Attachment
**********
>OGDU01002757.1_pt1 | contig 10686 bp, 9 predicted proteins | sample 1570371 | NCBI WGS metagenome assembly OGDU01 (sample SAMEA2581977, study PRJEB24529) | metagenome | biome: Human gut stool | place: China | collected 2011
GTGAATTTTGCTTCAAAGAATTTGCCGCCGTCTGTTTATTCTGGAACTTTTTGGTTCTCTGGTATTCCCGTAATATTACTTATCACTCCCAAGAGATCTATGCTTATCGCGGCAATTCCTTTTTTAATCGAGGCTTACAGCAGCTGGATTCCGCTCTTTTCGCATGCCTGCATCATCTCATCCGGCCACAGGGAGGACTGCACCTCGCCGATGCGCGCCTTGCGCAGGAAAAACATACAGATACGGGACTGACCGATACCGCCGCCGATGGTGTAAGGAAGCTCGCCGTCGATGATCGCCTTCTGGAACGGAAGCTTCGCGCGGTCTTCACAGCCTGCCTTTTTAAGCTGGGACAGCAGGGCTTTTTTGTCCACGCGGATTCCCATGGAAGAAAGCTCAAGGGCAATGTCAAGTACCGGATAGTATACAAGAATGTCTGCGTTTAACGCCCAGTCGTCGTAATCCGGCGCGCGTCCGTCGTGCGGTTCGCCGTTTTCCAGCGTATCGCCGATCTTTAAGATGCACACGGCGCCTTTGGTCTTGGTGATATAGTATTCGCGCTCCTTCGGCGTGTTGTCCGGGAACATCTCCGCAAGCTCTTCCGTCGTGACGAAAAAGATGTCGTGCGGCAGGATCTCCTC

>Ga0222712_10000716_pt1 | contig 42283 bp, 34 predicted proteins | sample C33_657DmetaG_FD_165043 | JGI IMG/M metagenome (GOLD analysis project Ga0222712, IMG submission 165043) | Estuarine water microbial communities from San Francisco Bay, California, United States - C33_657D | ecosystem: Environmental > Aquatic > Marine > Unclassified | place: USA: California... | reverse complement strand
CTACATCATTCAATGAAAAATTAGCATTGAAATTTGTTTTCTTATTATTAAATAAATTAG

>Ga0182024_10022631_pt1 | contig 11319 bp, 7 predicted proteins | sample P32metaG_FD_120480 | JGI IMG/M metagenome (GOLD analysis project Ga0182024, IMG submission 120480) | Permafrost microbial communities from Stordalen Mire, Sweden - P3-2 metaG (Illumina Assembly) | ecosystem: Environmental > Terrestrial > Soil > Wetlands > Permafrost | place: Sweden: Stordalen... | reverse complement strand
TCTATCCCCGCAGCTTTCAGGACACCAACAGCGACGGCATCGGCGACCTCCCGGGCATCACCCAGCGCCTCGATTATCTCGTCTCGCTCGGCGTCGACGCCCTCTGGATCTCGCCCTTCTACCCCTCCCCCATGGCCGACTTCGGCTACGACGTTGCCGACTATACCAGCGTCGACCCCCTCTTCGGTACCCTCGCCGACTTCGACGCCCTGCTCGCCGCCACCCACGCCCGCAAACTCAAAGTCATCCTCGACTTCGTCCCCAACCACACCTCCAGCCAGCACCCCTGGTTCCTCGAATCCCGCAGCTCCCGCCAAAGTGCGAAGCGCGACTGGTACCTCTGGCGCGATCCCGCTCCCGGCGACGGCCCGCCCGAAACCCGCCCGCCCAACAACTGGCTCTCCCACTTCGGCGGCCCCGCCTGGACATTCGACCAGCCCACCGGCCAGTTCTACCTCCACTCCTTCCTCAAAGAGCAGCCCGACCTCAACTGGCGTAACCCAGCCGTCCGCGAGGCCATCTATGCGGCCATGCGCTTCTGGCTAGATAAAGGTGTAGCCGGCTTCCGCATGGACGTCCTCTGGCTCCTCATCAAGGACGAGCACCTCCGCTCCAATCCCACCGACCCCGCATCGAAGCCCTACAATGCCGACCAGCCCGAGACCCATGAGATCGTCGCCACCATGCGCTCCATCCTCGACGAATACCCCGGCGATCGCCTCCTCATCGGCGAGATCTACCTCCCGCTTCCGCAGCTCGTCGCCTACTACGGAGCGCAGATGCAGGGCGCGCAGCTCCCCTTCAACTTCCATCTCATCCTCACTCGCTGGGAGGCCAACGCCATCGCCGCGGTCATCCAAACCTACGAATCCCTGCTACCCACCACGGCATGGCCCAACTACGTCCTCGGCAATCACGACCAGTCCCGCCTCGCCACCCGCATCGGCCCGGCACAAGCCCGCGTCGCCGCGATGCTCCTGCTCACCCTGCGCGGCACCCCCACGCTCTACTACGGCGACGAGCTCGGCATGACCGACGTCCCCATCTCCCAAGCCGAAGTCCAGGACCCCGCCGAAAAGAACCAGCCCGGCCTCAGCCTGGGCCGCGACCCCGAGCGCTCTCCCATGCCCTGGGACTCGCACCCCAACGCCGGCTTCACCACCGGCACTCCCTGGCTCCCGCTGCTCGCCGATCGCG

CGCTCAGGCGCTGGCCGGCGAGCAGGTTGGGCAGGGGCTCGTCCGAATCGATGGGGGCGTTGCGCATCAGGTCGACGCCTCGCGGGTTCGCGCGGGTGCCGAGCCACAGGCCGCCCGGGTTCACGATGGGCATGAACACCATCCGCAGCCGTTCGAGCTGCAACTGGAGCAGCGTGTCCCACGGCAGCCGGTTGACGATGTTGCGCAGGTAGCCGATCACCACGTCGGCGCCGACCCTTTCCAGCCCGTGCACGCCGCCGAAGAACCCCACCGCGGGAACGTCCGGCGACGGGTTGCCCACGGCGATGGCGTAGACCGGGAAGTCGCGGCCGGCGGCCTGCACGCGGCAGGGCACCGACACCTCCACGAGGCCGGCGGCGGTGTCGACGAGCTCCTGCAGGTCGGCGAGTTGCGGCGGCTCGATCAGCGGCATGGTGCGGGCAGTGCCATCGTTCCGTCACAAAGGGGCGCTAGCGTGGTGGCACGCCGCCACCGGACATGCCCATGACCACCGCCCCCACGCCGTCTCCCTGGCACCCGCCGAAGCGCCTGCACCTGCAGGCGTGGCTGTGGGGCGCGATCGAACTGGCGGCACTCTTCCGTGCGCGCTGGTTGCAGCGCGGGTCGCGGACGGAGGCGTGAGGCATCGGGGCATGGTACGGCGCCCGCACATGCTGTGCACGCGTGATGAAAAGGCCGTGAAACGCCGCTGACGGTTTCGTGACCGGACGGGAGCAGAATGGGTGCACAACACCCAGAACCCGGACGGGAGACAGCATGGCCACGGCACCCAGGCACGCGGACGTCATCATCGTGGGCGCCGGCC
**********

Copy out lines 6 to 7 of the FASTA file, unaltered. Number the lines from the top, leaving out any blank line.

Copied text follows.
TCTATCCCCGCAGCTTTCAGGACACCAACAGCGACGGCATCGGCGACCTCCCGGGCATCACCCAGCGCCTCGATTATCTCGTCTCGCTCGGCGTCGACGCCCTCTGGATCTCGCCCTTCTACCCCTCCCCCATGGCCGACTTCGGCTACGACGTTGCCGACTATACCAGCGTCGACCCCCTCTTCGGTACCCTCGCCGACTTCGACGCCCTGCTCGCCGCCACCCACGCCCGCAAACTCAAAGTCATCCTCGACTTCGTCCCCAACCACACCTCCAGCCAGCACCCCTGGTTCCTCGAATCCCGCAGCTCCCGCCAAAGTGCGAAGCGCGACTGGTACCTCTGGCGCGATCCCGCTCCCGGCGACGGCCCGCCCGAAACCCGCCCGCCCAACAACTGGCTCTCCCACTTCGGCGGCCCCGCCTGGACATTCGACCAGCCCACCGGCCAGTTCTACCTCCACTCCTTCCTCAAAGAGCAGCCCGACCTCAACTGGCGTAACCCAGCCGTCCGCGAGGCCATCTATGCGGCCATGCGCTTCTGGCTAGATAAAGGTGTAGCCGGCTTCCGCATGGACGTCCTCTGGCTCCTCATCAAGGACGAGCACCTCCGCTCCAATCCCACCGACCCCGCATCGAAGCCCTACAATGCCGACCAGCCCGAGACCCATGAGATCGTCGCCACCATGCGCTCCATCCTCGACGAATACCCCGGCGATCGCCTCCTCATCGGCGAGATCTACCTCCCGCTTCCGCAGCTCGTCGCCTACTACGGAGCGCAGATGCAGGGCGCGCAGCTCCCCTTCAACTTCCATCTCATCCTCACTCGCTGGGAGGCCAACGCCATCGCCGCGGTCATCCAAACCTACGAATCCCTGCTACCCACCACGGCATGGCCCAACTACGTCCTCGGCAATCACGACCAGTCCCGCCTCGCCACCCGCATCGGCCCGGCACAAGCCCGCGTCGCCGCGATGCTCCTGCTCACCCTGCGCGGCACCCCCACGCTCTACTACGGCGACGAGCTCGGCATGACCGACGTCCCCATCTCCCAAGCCGAAGTCCAGGACCCCGCCGAAAAGAACCAGCCCGGCCTCAGCCTGGGCCGCGACCCCGAGCGCTCTCCCATGCCCTGGGACTCGCACCCCAACGCCGGCTTCACCACCGGCACTCCCTGGCTCCCGCTGCTCGCCGATCGCG

CGCTCAGGCGCTGGCCGGCGAGCAGGTTGGGCAGGGGCTCGTCCGAATCGATGGGGGCGTTGCGCATCAGGTCGACGCCTCGCGGGTTCGCGCGGGTGCCGAGCCACAGGCCGCCCGGGTTCACGATGGGCATGAACACCATCCGCAGCCGTTCGAGCTGCAACTGGAGCAGCGTGTCCCACGGCAGCCGGTTGACGATGTTGCGCAGGTAGCCGATCACCACGTCGGCGCCGACCCTTTCCAGCCCGTGCACGCCGCCGAAGAACCCCACCGCGGGAACGTCCGGCGACGGGTTGCCCACGGCGATGGCGTAGACCGGGAAGTCGCGGCCGGCGGCCTGCACGCGGCAGGGCACCGACACCTCCACGAGGCCGGCGGCGGTGTCGACGAGCTCCTGCAGGTCGGCGAGTTGCGGCGGCTCGATCAGCGGCATGGTGCGGGCAGTGCCATCGTTCCGTCACAAAGGGGCGCTAGCGTGGTGGCACGCCGCCACCGGACATGCCCATGACCACCGCCCCCACGCCGTCTCCCTGGCACCCGCCGAAGCGCCTGCACCTGCAGGCGTGGCTGTGGGGCGCGATCGAACTGGCGGCACTCTTCCGTGCGCGCTGGTTGCAGCGCGGGTCGCGGACGGAGGCGTGAGGCATCGGGGCATGGTACGGCGCCCGCACATGCTGTGCACGCGTGATGAAAAGGCCGTGAAACGCCGCTGACGGTTTCGTGACCGGACGGGAGCAGAATGGGTGCACAACACCCAGAACCCGGACGGGAGACAGCATGGCCACGGCACCCAGGCACGCGGACGTCATCATCGTGGGCGCCGGCC